Who doesn’t want a map of the world on the wall? And it’s so inexpensive! I have two maps posted in my cabin: one in the kitchen and one in the little house with the crescent moon cut out of the door.

Rand McNally Signature Map of the World

http://amzn.to/2cu3Ih2

This paperback looks so awesome!  Who doesn’t want to know the secrets to happiness?  I am thinking that I must order this.

Happy: Secrets to Happiness from the Cultures of the World

http://amzn.to/2cu1UVw

These mugs might not represent the coffee-growing latitudes . . . but you are going to look super smart when you bring up your newly-learned factoids when someone comments on your mug of the world.

3D Rose mug: Vintage European map of Western Europe Britain UK France Spain Italy etc retro geography travel Ceramic Mug, 15 oz, White

http://amzn.to/2bSv5Tn

3dRose mug_112942_4 Vintage map of the North Pole polar cap Russia Northern America Greenland geography travel theme Two Tone Black Mug, 11 oz, Black/White

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It’s Coffee O’Clock!

coffee-1300031_960_720

Love this art!

I feel like I am lagging today.  It is mid-day for many of you and I am just sitting down with this Friday greeting.  And late as it is, according to Boots Time, it’s still Coffee O’Clock and I want to wish all of you good people a Happy Friday Feeling.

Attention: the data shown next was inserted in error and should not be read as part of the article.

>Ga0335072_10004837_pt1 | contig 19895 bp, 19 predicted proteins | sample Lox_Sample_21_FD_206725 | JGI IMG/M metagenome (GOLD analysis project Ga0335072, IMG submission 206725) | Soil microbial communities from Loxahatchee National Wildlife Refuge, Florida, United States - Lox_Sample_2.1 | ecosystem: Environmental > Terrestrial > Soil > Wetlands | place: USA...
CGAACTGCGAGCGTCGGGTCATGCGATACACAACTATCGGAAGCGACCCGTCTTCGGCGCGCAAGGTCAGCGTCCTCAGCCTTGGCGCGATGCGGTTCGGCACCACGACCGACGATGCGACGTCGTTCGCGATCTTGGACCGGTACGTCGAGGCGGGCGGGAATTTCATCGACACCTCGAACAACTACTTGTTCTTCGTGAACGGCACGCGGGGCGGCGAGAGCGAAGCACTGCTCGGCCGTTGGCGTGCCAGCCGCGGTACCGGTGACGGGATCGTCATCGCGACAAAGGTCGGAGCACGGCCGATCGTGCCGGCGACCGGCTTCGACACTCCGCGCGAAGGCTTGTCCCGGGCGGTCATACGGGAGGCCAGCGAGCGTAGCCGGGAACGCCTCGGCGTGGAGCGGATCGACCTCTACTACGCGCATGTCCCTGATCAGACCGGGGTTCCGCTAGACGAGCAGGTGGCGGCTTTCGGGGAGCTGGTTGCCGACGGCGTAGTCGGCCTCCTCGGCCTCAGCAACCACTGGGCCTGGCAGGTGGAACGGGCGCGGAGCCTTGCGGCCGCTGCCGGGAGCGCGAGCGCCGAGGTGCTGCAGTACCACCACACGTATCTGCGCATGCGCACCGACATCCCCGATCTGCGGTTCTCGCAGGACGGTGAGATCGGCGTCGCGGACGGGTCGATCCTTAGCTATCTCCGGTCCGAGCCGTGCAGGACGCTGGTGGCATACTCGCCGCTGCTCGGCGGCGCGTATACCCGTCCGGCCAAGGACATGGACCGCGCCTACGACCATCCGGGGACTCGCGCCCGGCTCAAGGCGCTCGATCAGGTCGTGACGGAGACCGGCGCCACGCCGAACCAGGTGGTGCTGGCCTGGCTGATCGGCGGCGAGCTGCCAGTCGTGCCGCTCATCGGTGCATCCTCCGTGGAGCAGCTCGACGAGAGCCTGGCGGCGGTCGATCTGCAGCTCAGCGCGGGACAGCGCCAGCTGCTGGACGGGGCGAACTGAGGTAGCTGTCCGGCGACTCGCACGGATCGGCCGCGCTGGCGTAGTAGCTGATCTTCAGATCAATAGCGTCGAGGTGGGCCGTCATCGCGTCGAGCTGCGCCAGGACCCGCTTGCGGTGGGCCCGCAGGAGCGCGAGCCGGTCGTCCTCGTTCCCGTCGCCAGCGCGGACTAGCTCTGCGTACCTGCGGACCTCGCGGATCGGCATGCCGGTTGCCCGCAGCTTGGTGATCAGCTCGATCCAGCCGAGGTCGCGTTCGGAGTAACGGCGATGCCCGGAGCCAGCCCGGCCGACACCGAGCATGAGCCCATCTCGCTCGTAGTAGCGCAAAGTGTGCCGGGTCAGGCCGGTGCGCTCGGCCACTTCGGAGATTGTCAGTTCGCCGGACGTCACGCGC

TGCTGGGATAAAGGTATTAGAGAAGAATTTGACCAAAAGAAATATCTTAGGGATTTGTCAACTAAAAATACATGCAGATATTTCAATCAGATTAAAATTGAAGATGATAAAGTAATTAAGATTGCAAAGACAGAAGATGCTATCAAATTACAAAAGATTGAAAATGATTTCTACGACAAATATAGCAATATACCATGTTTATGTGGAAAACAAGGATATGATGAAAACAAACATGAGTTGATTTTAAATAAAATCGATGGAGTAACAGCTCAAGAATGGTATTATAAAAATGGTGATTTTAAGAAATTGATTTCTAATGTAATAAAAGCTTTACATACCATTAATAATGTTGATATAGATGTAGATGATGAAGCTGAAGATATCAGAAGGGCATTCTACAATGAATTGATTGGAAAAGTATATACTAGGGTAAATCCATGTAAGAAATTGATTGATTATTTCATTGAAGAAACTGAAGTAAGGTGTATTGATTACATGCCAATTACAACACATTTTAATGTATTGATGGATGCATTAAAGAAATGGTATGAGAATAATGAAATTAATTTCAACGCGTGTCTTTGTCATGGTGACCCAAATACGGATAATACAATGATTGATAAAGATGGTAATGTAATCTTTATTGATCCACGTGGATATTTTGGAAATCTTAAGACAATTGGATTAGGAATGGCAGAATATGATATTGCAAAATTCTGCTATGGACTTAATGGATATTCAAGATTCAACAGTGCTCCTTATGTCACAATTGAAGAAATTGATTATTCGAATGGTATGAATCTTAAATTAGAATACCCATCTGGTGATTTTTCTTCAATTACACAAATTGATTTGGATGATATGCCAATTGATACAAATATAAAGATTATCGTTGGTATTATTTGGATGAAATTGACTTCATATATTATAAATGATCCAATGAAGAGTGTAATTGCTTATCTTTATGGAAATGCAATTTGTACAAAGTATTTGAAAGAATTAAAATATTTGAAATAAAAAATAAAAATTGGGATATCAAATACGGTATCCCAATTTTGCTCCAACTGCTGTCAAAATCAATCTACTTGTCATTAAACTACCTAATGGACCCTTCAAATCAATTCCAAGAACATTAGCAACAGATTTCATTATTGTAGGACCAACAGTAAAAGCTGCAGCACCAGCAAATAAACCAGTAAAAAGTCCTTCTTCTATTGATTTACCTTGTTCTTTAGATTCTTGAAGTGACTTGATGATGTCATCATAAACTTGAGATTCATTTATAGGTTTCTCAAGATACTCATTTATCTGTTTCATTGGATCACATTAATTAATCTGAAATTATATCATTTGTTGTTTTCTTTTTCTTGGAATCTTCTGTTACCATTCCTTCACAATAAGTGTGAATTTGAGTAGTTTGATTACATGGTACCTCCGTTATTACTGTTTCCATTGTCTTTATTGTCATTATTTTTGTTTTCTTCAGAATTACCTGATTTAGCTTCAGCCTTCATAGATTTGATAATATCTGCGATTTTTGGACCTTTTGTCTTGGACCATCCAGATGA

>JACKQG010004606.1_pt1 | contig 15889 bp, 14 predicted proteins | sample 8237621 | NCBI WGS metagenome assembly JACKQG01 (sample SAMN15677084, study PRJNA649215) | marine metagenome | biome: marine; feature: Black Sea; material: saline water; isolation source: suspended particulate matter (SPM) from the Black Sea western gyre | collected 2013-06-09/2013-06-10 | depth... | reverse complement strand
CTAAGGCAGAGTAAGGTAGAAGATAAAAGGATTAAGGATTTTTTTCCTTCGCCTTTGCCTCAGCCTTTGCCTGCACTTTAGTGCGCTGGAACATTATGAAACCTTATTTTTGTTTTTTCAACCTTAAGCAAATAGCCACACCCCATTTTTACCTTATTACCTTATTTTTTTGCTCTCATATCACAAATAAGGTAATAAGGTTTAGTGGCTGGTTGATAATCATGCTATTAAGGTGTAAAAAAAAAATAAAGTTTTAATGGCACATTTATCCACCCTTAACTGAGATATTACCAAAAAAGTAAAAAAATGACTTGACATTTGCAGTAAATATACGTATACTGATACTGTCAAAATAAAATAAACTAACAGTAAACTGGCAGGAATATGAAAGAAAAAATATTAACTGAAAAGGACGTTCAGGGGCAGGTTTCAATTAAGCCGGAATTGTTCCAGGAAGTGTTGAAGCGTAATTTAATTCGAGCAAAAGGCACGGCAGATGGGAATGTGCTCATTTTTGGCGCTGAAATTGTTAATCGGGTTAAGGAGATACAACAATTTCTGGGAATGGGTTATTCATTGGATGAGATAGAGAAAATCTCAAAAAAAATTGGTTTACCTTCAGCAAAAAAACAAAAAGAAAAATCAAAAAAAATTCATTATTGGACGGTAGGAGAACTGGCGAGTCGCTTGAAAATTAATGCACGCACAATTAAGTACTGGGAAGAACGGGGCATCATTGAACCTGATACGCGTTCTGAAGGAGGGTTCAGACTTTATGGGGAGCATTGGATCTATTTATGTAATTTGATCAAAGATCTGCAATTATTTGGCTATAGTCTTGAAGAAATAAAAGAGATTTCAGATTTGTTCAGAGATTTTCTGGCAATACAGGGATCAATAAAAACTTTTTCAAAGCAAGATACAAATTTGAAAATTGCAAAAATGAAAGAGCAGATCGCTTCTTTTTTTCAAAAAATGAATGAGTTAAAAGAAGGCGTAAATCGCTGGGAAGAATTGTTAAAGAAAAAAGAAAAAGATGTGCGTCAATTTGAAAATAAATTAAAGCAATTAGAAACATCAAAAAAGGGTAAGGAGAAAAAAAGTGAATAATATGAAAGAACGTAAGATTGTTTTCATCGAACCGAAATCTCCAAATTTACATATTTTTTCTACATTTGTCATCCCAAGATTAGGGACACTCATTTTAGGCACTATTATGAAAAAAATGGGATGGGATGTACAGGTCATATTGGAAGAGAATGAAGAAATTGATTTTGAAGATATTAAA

There is something about the Friday Feeling that give me a boost of joy — the same feeling that I get each morning when I look at my first cup of Joe.  Why is this?  I don’t know.  Coffee is a beverage that packs a powerful boost — which I thoroughly appreciate . . . but I am also thinking that there is also a great deal of the Sense of Tradition that coffee brings to my day.

Cup_of_turkish_coffeeTradition.  What is it?  Google’s “define: tradition” offers this: the transmission of customs or beliefs from generation to generation.  Well, this hardly defines my relationship with my first cup of coffee in the morning.  I distinctly do not recall having a cuppa with my grandpap or sharing a latte with my mother in a swanky coffee shop.  Maybe the word tradition is a misuse . . . I am now thinking that it is more a sense of Ritual.  Back to Google’s “define: ritual” . . . a religious or solemn ceremony consisting of a series of actions performed according to a prescribed order.